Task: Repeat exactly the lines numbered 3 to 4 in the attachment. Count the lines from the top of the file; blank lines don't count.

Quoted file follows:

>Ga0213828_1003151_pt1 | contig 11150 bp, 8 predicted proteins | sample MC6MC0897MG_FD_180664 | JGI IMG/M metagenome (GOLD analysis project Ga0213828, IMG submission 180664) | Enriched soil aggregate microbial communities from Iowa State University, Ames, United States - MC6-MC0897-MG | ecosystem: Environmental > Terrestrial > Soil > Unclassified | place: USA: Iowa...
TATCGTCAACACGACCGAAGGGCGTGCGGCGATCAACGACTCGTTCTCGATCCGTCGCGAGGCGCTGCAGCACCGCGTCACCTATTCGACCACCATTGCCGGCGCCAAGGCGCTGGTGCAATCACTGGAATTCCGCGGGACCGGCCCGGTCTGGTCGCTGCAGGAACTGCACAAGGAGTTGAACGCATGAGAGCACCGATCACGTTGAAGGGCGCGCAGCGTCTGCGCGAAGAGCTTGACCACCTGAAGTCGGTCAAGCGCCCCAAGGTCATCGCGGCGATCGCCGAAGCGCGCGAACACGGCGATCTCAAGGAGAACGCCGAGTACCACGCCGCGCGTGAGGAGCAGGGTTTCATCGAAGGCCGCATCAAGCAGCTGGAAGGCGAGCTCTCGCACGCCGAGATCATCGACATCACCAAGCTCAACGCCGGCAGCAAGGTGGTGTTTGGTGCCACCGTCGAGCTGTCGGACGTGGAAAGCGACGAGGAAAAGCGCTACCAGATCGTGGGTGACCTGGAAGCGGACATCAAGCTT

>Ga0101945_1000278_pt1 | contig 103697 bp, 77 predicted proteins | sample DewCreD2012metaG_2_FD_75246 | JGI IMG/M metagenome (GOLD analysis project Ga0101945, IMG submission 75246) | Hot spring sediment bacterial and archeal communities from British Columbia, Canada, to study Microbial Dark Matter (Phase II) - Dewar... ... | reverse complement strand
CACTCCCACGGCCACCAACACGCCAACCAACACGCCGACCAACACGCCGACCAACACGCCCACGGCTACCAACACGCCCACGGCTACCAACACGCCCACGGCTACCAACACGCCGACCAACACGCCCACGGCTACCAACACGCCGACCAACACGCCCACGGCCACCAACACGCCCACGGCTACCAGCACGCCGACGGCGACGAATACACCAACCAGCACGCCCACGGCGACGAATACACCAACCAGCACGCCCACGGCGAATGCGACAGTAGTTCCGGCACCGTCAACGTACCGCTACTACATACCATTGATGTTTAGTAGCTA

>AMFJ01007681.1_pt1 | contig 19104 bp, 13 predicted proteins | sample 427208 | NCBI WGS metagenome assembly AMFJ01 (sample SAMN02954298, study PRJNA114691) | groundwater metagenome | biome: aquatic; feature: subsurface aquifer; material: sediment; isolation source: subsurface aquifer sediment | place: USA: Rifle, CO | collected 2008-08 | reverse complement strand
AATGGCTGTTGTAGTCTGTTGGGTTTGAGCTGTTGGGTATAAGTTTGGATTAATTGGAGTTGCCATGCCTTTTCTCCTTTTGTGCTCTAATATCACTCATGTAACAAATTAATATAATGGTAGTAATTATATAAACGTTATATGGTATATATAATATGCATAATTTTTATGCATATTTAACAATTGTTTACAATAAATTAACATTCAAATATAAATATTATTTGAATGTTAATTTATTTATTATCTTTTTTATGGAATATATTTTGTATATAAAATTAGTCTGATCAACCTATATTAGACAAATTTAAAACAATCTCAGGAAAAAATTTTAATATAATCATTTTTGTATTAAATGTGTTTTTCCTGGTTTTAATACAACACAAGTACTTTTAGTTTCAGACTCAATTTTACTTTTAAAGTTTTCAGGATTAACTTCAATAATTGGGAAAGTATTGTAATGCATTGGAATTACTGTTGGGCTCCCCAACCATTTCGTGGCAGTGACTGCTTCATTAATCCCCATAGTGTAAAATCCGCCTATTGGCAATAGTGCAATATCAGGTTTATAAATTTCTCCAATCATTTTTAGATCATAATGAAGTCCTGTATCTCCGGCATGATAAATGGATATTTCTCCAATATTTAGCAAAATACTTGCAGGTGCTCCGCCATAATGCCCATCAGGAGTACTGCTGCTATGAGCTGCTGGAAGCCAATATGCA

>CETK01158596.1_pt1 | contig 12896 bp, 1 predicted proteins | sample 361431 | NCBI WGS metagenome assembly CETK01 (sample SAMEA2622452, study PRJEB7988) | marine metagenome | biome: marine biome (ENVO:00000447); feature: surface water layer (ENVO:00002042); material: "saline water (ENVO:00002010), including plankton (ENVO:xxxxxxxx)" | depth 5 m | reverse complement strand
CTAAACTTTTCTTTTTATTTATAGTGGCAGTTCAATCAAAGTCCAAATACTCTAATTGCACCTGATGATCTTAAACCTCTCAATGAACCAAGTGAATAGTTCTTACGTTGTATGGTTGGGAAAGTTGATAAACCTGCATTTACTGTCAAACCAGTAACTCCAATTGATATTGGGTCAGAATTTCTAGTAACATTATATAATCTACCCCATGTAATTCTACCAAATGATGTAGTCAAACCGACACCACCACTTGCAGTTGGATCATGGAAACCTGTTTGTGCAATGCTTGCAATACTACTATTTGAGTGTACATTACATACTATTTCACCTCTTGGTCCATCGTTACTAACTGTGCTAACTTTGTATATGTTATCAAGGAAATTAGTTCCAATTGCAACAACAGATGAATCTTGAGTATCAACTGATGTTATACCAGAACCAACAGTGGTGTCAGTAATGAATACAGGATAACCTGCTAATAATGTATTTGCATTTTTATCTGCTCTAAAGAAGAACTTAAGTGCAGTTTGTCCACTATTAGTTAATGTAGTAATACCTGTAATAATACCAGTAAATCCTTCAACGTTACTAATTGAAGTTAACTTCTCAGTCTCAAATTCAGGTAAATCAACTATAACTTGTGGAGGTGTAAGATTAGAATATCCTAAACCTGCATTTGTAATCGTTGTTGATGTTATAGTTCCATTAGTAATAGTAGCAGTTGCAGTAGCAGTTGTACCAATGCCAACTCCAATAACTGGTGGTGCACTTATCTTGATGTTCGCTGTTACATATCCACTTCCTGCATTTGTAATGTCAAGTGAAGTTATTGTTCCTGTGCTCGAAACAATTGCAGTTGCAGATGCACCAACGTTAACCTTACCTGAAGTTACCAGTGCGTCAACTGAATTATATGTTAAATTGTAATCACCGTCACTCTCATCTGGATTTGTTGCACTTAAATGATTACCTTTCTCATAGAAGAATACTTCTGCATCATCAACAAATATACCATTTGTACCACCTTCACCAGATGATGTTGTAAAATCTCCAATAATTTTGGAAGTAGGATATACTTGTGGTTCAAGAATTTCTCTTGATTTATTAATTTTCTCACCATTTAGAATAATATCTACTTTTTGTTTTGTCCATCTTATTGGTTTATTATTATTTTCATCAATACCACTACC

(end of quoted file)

>Ga0101945_1000278_pt1 | contig 103697 bp, 77 predicted proteins | sample DewCreD2012metaG_2_FD_75246 | JGI IMG/M metagenome (GOLD analysis project Ga0101945, IMG submission 75246) | Hot spring sediment bacterial and archeal communities from British Columbia, Canada, to study Microbial Dark Matter (Phase II) - Dewar... ... | reverse complement strand
CACTCCCACGGCCACCAACACGCCAACCAACACGCCGACCAACACGCCGACCAACACGCCCACGGCTACCAACACGCCCACGGCTACCAACACGCCCACGGCTACCAACACGCCGACCAACACGCCCACGGCTACCAACACGCCGACCAACACGCCCACGGCCACCAACACGCCCACGGCTACCAGCACGCCGACGGCGACGAATACACCAACCAGCACGCCCACGGCGACGAATACACCAACCAGCACGCCCACGGCGAATGCGACAGTAGTTCCGGCACCGTCAACGTACCGCTACTACATACCATTGATGTTTAGTAGCTA